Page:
The 2nd generation Apple TV is completely different from the first model. The most obvious change is the size. The new Apple TV is just a tiny black box that’s the same size as my wallet. It’s also quite easy to set-up. All you have to do is to connect it to your home theater system via an HDMI cable (doesn’t come with the box) and then connect it to your home network. It won’t take you more than 3 minutes to get everything going. Apple TV box comes with the manuals, stickers, aluminum remote control, and the power cable.
What’s it really for?
Unlike the first generation, this one doesn’t have storage capabilities. In order for you to play your videos, music, and photos you have to stream it via AirPlay from your laptop, iPhone, or iPad. You also have the option of renting movies from the iTunes store but this won’t work in the Philippines unless you have a US account and a US Credit Card (or iTunes Gift Cards). That said, the primary purpose of the Apple TV for the average Filipino consumer is to just act as a bridge or relay device for your media content on your laptop, iPhone, and iPad to your home theater system. Here’s a quick rundown of what you can play on it:
- Videos (through iTunes/iOS device)
- Songs (through iTunes/iOS device)
- Movie Trailers (via Apple)
- Flickr Photos
- AirPlay Enabled Applications for iOS (TED, Crunchyroll, etc.)
For the video quality the Apple TV can go up to 720P. Some users were surprised by this because other digital media players have the capability of going up to 1080P.
Controlling the Apple TV
The default way to control the Apple TV is through the aluminum remote control. However this is a bit annoying to use since it’s hard to type on the screen with it especially if you’re surfing for content on YouTube. A good alternative though is to download the Apple Remote application for your iPad or iPhone. It’s much easier to use especially with the on-screen keyboard and the touchscreen surface.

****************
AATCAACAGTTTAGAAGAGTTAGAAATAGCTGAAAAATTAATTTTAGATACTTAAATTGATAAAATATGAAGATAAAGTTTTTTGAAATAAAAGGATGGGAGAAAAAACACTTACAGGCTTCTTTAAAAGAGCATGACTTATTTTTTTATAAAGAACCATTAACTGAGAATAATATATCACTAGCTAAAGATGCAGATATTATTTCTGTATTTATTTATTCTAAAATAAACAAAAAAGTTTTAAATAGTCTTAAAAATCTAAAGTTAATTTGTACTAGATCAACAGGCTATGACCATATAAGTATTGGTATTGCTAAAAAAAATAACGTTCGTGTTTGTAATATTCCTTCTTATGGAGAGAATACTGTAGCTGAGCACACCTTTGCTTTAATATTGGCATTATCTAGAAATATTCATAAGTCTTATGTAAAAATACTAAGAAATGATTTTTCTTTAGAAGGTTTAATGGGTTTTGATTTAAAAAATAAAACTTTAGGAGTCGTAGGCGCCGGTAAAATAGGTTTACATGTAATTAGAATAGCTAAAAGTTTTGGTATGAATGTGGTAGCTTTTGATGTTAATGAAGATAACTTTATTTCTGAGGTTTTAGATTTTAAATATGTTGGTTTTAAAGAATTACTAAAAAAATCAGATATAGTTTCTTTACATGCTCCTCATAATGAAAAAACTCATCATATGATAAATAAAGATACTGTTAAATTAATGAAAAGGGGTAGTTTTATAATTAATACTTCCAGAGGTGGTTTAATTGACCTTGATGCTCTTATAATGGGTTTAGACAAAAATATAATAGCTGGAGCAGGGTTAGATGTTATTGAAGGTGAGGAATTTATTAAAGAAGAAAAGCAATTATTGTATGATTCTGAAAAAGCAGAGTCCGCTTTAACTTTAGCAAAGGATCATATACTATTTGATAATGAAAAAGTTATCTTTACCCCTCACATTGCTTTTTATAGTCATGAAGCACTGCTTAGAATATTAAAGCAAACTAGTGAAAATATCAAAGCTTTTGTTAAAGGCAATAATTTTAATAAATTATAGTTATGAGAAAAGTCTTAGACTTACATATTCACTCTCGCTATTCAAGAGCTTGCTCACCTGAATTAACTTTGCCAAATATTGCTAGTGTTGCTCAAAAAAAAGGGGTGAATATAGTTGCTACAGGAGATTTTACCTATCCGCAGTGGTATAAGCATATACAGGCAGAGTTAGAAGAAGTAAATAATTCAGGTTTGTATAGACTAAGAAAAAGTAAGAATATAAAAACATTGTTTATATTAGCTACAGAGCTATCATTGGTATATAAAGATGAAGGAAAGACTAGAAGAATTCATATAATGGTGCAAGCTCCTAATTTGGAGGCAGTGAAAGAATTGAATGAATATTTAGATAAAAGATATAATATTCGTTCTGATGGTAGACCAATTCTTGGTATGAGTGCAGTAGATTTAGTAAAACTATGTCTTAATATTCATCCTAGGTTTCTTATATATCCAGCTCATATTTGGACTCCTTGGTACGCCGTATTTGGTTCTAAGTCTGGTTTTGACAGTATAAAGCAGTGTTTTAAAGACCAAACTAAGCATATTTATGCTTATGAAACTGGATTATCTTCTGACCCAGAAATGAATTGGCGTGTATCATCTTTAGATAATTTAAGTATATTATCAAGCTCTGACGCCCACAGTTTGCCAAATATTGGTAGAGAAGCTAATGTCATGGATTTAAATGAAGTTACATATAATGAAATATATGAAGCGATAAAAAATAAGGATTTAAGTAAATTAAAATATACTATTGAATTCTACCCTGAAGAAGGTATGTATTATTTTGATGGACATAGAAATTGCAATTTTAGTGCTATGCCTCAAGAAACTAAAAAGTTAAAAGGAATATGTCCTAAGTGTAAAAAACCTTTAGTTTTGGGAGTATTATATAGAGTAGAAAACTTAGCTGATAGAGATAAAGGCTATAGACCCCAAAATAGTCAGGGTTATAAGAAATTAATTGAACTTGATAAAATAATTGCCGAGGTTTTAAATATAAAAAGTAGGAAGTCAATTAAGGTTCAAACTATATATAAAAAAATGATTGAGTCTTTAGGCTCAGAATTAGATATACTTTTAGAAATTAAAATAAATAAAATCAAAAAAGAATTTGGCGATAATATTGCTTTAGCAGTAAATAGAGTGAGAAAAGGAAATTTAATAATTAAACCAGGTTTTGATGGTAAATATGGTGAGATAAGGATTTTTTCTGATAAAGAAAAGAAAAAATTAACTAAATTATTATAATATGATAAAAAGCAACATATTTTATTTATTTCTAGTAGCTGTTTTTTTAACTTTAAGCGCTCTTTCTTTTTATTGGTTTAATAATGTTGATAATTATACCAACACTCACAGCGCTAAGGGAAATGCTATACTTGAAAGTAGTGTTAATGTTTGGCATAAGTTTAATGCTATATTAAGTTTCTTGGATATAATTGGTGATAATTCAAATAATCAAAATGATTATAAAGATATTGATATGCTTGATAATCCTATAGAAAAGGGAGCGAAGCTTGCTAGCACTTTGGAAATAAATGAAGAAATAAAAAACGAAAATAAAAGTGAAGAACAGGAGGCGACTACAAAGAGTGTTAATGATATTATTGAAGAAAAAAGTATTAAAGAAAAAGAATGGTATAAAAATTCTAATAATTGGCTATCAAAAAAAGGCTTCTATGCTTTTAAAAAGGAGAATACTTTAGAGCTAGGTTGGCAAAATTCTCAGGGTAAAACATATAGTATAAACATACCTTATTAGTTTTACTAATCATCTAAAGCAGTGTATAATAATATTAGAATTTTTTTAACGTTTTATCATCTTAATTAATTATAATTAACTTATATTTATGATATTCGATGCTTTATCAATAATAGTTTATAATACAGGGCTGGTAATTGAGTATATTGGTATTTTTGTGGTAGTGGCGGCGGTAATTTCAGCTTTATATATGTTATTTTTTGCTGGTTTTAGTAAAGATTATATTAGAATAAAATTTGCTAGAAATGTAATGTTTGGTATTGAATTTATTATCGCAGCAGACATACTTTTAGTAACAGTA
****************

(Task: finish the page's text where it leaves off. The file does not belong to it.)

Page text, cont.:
AirPlay is basically a feature that Apple made that lets you stream your content between Apple devices via your network. With AirPlay you can stream your music, photos, and video from your iPhone, iPad, or MacBook to your Apple TV. You can also save lots of space on your mobile devices by just streaming the content from your MacBook to your iPhone or iPad.
This can be a great way to share content as well. If you have the Apple TV at home and you have guests who want to share photos, videos, or music, just have them log-on to your home sharing network/account. They can then easily stream the content to your home theater system for everyone to enjoy! Cool right?
Since the Apple TV is small you can also just bring it with you when you’re going out and you want to share your content. Connect it to your hotel entertainment system or your friend’s home theater system to enjoy all the contents you have on your iOS devices.
Here are the pros and cons of getting the Apple TV 2nd Generation:
- Small size
- Affordable price
- 720p playback
- Great Interface
- AirPlay – for guests, personal use
- Play movies/music/photos
- Remote Control App for iPad/iPhone
- No content rental for PH-based iTunes accounts (which means you need cards and US account)
- Converting all of your videos into formats for the iTunes
- Limited to 720p
- AirPlay for Keynote
- AirPlay for Drawing Applications
- AirPlay for Games
- Open iTunes video and audio content for the Philippines
The Apple TV 2nd Generation is a good buy for Apple fans. You know — the kind that have multiple Apple products at home. You can only maximize the Apple TV through AirPlay and you won’t be able to do that unless you have other Apple devices especially the iPad or the iPhone. I wouldn’t recommend this to people who primarily use PCs at home and don’t have devices that have AirPlay. Might as well go for other digital media players like the ones from Western Digital.
Apple TV 2nd Generation is not yet available officially in the Philippines. However you can get it through online sellers. The gray market price ranges from Php4,500 – Php6,000.